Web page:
Review: A Song Below Water

Title: A Song Below Water
Author: Bethany C. Morrow
Genre: Young Adult, Fantasy
Publisher: Tor Teen
Source: Publisher via NetGalley
Format: Ebook
Release Date: June 2, 2020
Rating: ★★★★★


Goodreads Synopsis:

Tavia is already at odds with the world, forced to keep her siren identity under wraps in a society that wants to keep her kind under lock and key. Never mind she’s also stuck in Portland, Oregon, a city with only a handful of black folk and even fewer of those with magical powers. At least she has her bestie Effie by her side as they tackle high school drama, family secrets, and unrequited crushes.

But everything changes in the aftermath of a siren murder trial that rocks the nation; the girls’ favorite Internet fashion icon reveals she’s also a siren, and the news rips through their community. Tensions escalate when Effie starts being haunted by demons from her past, and Tavia accidentally lets out her magical voice during a police stop. No secret seems safe anymore—soon Portland won’t be either. 


Talia lives with a secret: she’s a siren. She has a powerful voice that can compel people to do things. That makes people think sirens are dangerous. Talia and her family keep her siren identity a secret because of the prejudice against sirens. Talia’s best friend, Effie, has questions about her identity. She blacks out and can’t remember what happened. Effie isn’t sure who she really is, especially since her grandparents don’t have any answers for her. Both girls discover their identities as their secrets are slowly revealed.

Talia and Effie had an extra layer to their identity, with their magical abilities. This makes their intersectional identities more complicated. They were black and female, with magical powers. Race played an important part in this book. There was a murder trial for a black woman, where it was revealed that she was a siren. It ended up being a part of the defence, as a way to justify her murder. There was a protest in this book which reminded me of the protests happening throughout the world this week. The characters had to deal with racism, as well as discrimination against their magical identities.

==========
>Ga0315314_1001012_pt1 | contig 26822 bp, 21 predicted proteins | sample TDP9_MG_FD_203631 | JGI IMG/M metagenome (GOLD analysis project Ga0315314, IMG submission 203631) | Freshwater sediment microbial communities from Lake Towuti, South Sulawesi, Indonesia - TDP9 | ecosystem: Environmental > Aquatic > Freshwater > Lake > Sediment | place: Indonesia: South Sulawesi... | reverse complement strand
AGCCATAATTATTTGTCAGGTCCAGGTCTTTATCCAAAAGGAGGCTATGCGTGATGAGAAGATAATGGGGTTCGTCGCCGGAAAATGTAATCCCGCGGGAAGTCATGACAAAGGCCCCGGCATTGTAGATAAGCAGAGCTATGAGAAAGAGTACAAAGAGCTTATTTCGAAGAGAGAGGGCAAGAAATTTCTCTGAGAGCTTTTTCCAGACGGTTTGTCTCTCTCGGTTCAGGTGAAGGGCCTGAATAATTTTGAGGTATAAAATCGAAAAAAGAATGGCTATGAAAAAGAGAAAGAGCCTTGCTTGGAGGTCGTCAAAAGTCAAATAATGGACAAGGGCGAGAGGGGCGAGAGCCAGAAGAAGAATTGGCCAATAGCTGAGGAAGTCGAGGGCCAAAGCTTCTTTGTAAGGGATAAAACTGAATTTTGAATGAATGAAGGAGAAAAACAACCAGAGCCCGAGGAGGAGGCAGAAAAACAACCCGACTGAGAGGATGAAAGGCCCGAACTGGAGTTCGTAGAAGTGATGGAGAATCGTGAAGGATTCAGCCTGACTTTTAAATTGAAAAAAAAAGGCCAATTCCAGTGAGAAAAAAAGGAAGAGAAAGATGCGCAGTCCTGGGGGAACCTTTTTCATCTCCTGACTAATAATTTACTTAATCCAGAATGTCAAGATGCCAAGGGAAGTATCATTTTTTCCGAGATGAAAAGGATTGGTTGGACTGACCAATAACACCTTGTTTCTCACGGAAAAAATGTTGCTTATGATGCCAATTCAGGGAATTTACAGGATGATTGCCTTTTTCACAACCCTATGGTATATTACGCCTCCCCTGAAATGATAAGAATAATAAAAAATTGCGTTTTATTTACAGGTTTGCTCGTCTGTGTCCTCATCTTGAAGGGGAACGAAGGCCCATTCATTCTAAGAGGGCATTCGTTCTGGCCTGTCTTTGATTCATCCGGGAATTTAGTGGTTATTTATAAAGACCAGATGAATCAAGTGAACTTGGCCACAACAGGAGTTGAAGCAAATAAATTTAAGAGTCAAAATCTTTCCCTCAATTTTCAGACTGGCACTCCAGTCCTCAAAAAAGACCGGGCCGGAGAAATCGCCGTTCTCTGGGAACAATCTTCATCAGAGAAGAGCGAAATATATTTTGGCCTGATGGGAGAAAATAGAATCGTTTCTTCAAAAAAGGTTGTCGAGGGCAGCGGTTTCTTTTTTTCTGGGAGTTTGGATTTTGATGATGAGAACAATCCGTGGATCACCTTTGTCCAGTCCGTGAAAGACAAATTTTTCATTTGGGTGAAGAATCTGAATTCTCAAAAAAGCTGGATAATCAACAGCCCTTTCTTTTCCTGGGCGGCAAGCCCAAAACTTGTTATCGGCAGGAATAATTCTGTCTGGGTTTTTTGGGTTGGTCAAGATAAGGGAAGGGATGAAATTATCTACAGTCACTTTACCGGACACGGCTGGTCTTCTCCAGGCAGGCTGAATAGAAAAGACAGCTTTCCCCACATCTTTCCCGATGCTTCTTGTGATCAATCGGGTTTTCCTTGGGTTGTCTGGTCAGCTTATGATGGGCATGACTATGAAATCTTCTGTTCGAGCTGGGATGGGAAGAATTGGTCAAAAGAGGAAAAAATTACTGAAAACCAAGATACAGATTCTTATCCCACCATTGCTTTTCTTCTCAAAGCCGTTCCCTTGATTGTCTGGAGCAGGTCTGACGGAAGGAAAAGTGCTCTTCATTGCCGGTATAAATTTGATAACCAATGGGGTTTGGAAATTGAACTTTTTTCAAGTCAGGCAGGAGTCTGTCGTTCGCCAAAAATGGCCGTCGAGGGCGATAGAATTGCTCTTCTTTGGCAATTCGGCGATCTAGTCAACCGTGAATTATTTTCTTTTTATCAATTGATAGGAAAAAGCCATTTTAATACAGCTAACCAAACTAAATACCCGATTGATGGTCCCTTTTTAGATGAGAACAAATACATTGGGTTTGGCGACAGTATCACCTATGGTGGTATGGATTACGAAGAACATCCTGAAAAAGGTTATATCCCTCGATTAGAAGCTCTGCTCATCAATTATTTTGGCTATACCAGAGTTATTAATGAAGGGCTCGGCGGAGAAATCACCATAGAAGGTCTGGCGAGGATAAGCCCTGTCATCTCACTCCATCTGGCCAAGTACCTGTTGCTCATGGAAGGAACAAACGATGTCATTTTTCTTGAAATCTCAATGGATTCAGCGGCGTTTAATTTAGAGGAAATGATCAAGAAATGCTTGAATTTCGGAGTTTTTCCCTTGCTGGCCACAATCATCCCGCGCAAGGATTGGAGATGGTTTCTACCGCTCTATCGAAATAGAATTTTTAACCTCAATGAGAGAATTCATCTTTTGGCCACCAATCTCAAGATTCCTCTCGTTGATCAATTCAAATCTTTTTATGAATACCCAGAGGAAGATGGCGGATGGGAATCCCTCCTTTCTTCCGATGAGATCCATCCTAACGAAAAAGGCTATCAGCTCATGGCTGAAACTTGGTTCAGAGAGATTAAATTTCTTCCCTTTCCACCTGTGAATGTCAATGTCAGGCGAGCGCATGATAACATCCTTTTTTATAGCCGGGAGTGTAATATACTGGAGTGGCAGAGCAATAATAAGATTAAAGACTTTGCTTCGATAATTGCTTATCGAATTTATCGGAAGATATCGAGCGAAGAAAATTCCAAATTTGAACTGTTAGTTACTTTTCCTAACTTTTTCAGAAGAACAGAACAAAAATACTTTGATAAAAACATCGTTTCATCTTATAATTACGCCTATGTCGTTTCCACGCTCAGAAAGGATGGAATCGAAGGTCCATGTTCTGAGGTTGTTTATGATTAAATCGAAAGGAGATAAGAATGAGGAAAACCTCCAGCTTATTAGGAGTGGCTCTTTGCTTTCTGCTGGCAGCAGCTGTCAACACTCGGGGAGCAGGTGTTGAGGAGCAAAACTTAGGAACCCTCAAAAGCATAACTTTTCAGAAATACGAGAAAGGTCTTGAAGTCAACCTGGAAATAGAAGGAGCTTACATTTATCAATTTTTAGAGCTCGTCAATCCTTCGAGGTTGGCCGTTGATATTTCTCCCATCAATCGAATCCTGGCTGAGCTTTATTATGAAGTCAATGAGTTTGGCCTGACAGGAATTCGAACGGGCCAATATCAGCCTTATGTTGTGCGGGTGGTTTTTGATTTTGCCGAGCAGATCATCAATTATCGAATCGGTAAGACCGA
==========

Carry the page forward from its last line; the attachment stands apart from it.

I loved the fantasy elements of this story. There were sirens and gargoyles. Effie’s background was a mystery that they had to solve. I guessed who she was fairly early on in the story, but I was surprised at the way it was revealed. The fantasy elements added some distance between the race relations in the book and reality, but they were a great way to tell the story.

I really enjoyed this story!

Thank you Tor Teen for providing a copy of this book in exchange for an honest review.

What to read next:

Dear Haiti, Love Alaine by Maika Moulite and Maritza Moulite

Slay by Brittney Morris

Have you read A Song Below Water? What did you think of it?


Author: jilljemmett

Jill lives in Toronto, Canada. She has studied English, Creative Writing, and Publishing. Jill is the creator and content producer of Jill’s Book Blog, where she has published a blog post every day for the last four years, including 5-7 book reviews a week. She can usually be found with her nose in a book.

4 thoughts on “Review: A Song Below Water”

  1. This book sounds so good! I think it’s important to educate myself on people of color, and the trials that go with it. I have a ton of books on my TBR right now by authors of color, and I can’t wait to dig into them! I will be buying a bunch of them as soon as I can. This one is definitely going on the list! Thank you!


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